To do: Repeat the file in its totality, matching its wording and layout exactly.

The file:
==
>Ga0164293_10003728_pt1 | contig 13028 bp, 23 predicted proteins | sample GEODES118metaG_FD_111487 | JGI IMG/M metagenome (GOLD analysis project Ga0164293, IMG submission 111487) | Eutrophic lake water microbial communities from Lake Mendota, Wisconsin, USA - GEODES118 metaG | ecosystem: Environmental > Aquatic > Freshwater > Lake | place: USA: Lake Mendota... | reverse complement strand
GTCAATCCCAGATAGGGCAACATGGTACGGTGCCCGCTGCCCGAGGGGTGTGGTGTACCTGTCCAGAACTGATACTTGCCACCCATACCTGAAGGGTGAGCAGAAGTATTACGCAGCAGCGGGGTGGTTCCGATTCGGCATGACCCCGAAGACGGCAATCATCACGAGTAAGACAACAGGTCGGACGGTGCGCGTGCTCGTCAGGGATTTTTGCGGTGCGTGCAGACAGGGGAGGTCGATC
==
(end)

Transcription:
>Ga0164293_10003728_pt1 | contig 13028 bp, 23 predicted proteins | sample GEODES118metaG_FD_111487 | JGI IMG/M metagenome (GOLD analysis project Ga0164293, IMG submission 111487) | Eutrophic lake water microbial communities from Lake Mendota, Wisconsin, USA - GEODES118 metaG | ecosystem: Environmental > Aquatic > Freshwater > Lake | place: USA: Lake Mendota... | reverse complement strand
GTCAATCCCAGATAGGGCAACATGGTACGGTGCCCGCTGCCCGAGGGGTGTGGTGTACCTGTCCAGAACTGATACTTGCCACCCATACCTGAAGGGTGAGCAGAAGTATTACGCAGCAGCGGGGTGGTTCCGATTCGGCATGACCCCGAAGACGGCAATCATCACGAGTAAGACAACAGGTCGGACGGTGCGCGTGCTCGTCAGGGATTTTTGCGGTGCGTGCAGACAGGGGAGGTCGATC